ALSO READAxis Bank board cuts short CEO's tenure, Shikha Sharma to stay on till Dec In a surprise move, Shikha Sharma wants 7-month term as Axis Bank chief RBI asks Axis Bank to reconsider decision to re-appoint Shikha Sharma The journey: From 2009 to 2018, Shikha Sharma's years at Axis Bank Many one-offs dent Axis Bank's Q2 show
Shikha Sharma was appointed as the managing director and chief executive officer of Axis Bank in June 2009. Sharma’s appointment came at a time UTI Bank was named Axis Bank, and the board of directors felt that the bank should be more aggressive in pursuing business. The bank had a legacy issue and high exposure in corporate loans. Sharma’s job was to fortify the retail lending practice at Axis Bank and she did that.
Sharma was earlier with ICICI Bank for 29 years, and would be completing nine- and-a-half years at Axis Bank upon her retirement in December. Prior to this, she was the managing director and CEO of ICICI Prudential Life Insurance.
A contender for the top post at ICICI Bank, Shikha left when Chanda Kochhar became the head. But Sharma’s accession at Axis Bank was not an easy one. Axis Bank witnessed a flurry of senior management exits upon the appointment of an ‘outsider’ as CEO. Sharma almost completely changed the team and picked her own deputies.
Axis Bank became a true universal lender under Sharma, with an enviable investment banking team.
Axis Bank regularly features at the top three of every league tables in debt and equity fundraising.
Sharma acquired Enam Securities with this specific aim in mind. While her strategy to acquire Enam’s investment banking business for Rs 20.67 billion and expand the bank’s retail base worked well, loans to infrastructure sector players resulted in high non-performing assets. When she joined, the gross non-performing asset (GNPA) of the bank was at 1.01 per cent of total advances. By December 2017, GNPA rose to 5.28 per cent.
A Reserve Bank of India (RBI) audit also found the bank to be hiding much of its bad debts. The divergence between what the bank reported and what the RBI auditors found was to the tune of Rs 48.67 billion in 2016-17 and Rs 94.78 billion in 2015-16. Due to the pressure of bad debts, net profit at the end of December was at Rs 7.26 billion against Rs 5.62 billion when she became the MD of the bank.
Between 2008-09 and 2016-17, Axis Bank’s net interest income and other incomes, mainly from fees, grew five-fold and four-fold, respectively.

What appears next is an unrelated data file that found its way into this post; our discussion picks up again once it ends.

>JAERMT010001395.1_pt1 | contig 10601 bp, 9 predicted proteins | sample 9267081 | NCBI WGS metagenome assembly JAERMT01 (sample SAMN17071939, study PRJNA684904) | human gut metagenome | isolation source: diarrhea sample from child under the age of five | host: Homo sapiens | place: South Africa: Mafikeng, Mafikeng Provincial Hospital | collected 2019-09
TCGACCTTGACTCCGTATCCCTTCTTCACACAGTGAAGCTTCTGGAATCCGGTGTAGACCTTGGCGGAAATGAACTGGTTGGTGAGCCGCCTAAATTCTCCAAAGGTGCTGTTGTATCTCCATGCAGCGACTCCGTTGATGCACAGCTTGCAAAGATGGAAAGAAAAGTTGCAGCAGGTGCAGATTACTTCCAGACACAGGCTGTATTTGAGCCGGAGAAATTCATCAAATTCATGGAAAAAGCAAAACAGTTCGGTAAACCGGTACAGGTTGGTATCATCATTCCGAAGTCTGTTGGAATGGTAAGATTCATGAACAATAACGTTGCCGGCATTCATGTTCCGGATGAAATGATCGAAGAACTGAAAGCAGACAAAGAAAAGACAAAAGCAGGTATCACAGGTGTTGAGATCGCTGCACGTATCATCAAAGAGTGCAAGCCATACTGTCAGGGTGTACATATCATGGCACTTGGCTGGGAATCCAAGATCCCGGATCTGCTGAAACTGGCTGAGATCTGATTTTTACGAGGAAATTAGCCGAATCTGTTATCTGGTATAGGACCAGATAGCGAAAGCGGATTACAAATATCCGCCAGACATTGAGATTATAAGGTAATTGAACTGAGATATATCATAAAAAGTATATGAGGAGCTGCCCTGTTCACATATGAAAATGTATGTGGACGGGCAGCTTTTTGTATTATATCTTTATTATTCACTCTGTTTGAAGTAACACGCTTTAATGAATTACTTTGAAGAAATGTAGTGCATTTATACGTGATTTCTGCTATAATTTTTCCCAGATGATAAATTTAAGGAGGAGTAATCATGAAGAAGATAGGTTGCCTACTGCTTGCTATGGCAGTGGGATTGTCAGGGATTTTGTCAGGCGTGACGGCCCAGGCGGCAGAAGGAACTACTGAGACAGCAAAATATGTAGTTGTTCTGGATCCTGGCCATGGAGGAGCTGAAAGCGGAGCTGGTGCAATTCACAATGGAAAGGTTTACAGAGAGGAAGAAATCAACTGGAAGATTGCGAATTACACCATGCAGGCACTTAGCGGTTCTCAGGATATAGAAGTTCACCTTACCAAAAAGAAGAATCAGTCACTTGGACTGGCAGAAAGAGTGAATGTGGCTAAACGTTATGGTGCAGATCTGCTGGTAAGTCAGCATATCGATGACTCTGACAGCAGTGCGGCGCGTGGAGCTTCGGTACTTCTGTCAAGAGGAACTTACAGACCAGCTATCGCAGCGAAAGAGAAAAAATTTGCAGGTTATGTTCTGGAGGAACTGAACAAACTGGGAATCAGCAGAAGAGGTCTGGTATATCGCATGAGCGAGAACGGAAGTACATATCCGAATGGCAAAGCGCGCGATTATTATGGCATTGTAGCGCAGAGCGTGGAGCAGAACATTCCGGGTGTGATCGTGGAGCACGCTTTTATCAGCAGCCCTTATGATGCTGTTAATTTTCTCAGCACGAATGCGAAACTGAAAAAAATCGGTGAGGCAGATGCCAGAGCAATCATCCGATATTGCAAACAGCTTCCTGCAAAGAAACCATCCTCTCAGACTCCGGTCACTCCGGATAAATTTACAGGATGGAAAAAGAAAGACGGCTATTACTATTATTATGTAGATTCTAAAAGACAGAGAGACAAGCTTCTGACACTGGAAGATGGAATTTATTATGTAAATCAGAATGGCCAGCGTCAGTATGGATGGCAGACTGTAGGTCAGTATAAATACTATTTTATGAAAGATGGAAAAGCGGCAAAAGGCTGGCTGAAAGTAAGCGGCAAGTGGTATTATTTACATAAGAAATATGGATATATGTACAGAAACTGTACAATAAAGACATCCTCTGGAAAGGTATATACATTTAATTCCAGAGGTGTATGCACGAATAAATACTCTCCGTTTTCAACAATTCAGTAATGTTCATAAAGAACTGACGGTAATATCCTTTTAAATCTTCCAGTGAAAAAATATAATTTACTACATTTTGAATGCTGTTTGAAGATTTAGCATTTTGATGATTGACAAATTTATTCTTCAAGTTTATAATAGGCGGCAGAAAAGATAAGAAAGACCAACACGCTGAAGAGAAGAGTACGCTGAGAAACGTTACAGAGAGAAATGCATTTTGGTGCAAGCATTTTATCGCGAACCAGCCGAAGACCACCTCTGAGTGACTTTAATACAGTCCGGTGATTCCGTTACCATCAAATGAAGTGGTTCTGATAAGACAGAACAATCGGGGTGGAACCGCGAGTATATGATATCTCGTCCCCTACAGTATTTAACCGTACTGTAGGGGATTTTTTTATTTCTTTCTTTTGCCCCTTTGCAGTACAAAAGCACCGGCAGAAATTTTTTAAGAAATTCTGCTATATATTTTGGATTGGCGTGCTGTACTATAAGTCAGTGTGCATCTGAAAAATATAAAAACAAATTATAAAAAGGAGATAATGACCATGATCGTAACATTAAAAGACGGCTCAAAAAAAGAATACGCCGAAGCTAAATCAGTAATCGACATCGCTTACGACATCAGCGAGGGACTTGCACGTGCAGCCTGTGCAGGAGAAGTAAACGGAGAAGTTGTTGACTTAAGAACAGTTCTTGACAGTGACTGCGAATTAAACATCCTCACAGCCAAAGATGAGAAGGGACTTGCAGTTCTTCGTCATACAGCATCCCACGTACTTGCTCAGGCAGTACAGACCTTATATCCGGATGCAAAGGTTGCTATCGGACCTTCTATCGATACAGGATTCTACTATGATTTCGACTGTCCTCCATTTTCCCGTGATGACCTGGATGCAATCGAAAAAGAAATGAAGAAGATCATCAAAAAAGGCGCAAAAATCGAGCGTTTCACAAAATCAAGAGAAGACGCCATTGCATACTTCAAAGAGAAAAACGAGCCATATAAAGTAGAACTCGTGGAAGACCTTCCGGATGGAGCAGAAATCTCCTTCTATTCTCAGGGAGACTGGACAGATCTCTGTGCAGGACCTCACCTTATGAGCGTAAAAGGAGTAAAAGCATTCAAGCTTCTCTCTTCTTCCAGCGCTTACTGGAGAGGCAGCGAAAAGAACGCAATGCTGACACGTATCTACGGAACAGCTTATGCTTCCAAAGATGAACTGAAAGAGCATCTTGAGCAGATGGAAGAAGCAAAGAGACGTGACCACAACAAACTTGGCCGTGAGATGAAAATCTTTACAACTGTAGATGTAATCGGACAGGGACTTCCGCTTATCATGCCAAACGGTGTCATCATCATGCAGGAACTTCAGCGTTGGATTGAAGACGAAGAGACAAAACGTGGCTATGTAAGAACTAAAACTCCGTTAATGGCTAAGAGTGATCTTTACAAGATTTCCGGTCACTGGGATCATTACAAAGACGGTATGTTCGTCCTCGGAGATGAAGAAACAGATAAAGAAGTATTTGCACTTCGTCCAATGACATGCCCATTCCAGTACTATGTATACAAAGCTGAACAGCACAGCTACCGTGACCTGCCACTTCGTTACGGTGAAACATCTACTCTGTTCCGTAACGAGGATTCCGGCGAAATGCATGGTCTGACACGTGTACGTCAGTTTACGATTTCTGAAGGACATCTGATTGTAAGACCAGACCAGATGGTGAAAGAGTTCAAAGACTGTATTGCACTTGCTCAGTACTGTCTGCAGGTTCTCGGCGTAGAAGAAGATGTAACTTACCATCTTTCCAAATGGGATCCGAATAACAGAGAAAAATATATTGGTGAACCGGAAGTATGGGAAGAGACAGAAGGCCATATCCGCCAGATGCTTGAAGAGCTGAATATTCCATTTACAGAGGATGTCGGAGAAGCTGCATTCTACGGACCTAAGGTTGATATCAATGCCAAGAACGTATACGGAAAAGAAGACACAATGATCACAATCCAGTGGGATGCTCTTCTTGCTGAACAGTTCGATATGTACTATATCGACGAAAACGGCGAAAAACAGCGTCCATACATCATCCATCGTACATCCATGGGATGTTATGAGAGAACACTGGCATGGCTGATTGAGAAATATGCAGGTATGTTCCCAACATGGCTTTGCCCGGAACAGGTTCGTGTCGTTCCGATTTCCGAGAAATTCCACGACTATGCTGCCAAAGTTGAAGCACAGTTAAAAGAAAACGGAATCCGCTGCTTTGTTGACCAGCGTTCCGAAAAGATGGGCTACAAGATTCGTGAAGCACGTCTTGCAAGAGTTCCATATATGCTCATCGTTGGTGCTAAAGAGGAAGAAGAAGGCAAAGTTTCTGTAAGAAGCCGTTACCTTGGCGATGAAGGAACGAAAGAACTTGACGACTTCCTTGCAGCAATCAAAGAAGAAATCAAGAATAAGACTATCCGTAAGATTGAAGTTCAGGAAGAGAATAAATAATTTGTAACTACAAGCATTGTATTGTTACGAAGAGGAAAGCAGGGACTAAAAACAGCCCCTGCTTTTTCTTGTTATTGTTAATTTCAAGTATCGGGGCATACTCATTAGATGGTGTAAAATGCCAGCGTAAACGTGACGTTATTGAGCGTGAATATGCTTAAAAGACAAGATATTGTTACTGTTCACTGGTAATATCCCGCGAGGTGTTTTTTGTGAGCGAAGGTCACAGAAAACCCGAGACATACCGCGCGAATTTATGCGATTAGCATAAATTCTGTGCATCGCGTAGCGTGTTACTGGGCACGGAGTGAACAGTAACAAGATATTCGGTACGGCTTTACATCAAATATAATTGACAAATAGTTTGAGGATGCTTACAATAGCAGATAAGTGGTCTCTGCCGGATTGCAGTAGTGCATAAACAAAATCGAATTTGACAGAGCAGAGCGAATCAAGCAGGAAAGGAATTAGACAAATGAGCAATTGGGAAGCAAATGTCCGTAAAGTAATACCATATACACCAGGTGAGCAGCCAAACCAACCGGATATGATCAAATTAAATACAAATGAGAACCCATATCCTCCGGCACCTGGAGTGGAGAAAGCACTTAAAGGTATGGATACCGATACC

In July 2017, Sharma was recommended for a three-year reappointment by the bank’s board, effective July 2018. Some analysts say the board’s decision was is haste. But, now the RBI has reportedly asked the board to reconsider the decision.
The apex bank could be upset with the wide divergence in asset quality reporting, but Axis Bank probably angered the RBI by violating ‘Know Your Customer’ norms during demonetisation and even before. Axis Bank, ICICI Bank and HDFC Bank were fined by the regulator in June 2013 for helping a bogus client to legitimise unaccounted money.
Sharma would be 60 in November 2018, and would have completed 10 years as Axis Bank’s CEO the following year in June.
Considering Sharma was a lateral entry, hired from ICICI Bank, and not grown organically in the bank such as Aditya Puri in HDFC Bank, the RBI might want to ensure the bank has other options as well.
HIGHLIGHTS OF HER STINT
- 2009: Moves into corner office at Axis Bank
- 2010: Acquires Vallabh Bhansali-led Enam’s investment banking arm
- 2011: Rolls out online broking; push for infrastructure lending
- 2012: Raises Rs 55 billion in capital for future growth
- 2013: Targets ultra-high net worth segment via private banking
- 2015: Begins to feel heat from corporate defaults
- 2016: Faces trouble after demonetisation, sale rumour
- 2017: Bank acquires FreeCharge to push digital banking
- Faces RBI’s wrath for NPA divergence for FY16 and FY17
- Regulatory flak for alleged leak of its Q1 earnings on WhatsApp
- Raised over Rs 110 billion in capital from institutional investors
PRIORITIES & FOCUS AREAS
- Push with agenda to increase higher share of retail in business
- Leverage subsidiaries for business growth
- Strengthening consumer-friendly profile